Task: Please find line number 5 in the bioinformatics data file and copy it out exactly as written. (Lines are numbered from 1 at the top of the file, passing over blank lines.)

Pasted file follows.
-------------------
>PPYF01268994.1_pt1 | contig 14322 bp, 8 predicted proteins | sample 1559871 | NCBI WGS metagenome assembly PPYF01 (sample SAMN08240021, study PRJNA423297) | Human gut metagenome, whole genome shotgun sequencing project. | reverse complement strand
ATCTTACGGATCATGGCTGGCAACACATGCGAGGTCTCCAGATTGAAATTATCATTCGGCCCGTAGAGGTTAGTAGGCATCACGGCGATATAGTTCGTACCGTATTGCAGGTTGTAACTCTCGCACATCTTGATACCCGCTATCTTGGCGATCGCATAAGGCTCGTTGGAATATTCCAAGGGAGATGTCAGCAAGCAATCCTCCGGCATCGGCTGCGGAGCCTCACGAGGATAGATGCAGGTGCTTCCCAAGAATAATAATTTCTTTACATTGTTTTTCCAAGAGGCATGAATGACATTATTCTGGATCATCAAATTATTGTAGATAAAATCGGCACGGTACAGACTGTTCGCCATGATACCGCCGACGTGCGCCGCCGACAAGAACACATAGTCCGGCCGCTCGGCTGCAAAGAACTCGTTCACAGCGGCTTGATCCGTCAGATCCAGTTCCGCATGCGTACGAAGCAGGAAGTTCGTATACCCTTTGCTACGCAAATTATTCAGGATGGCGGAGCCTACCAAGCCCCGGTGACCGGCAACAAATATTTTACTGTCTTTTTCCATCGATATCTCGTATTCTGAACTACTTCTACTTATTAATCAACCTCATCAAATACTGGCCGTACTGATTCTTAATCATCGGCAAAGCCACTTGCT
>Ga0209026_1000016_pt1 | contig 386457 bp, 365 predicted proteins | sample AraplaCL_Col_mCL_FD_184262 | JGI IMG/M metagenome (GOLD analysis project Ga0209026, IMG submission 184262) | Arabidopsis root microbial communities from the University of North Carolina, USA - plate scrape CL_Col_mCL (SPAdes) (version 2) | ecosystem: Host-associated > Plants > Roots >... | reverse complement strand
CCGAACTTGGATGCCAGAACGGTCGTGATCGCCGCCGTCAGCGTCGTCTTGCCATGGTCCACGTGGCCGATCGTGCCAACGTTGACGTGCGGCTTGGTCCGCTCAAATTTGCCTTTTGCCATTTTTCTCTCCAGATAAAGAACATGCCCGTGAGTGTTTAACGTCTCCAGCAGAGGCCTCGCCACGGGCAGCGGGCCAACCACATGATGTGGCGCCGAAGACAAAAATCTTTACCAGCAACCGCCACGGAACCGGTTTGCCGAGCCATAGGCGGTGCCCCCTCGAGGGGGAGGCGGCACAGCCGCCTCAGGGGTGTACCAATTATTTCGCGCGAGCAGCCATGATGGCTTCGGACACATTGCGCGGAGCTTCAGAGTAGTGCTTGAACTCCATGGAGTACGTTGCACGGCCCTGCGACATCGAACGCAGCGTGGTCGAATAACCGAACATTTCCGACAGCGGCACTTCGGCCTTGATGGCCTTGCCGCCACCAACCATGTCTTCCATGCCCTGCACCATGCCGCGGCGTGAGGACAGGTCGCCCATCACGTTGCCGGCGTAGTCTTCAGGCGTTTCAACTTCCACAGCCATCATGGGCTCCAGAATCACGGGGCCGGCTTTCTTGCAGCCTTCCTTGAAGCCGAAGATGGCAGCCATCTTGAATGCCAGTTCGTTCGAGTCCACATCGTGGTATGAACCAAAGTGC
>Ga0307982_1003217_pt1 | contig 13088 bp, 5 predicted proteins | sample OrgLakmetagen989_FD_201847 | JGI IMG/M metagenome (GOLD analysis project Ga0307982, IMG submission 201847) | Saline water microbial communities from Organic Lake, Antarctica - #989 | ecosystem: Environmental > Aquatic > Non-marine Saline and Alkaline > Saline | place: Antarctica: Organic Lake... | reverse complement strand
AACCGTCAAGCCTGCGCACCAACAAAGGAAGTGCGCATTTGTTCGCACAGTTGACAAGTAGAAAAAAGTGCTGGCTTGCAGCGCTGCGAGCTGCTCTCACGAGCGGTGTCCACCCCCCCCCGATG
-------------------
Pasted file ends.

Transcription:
>Ga0307982_1003217_pt1 | contig 13088 bp, 5 predicted proteins | sample OrgLakmetagen989_FD_201847 | JGI IMG/M metagenome (GOLD analysis project Ga0307982, IMG submission 201847) | Saline water microbial communities from Organic Lake, Antarctica - #989 | ecosystem: Environmental > Aquatic > Non-marine Saline and Alkaline > Saline | place: Antarctica: Organic Lake... | reverse complement strand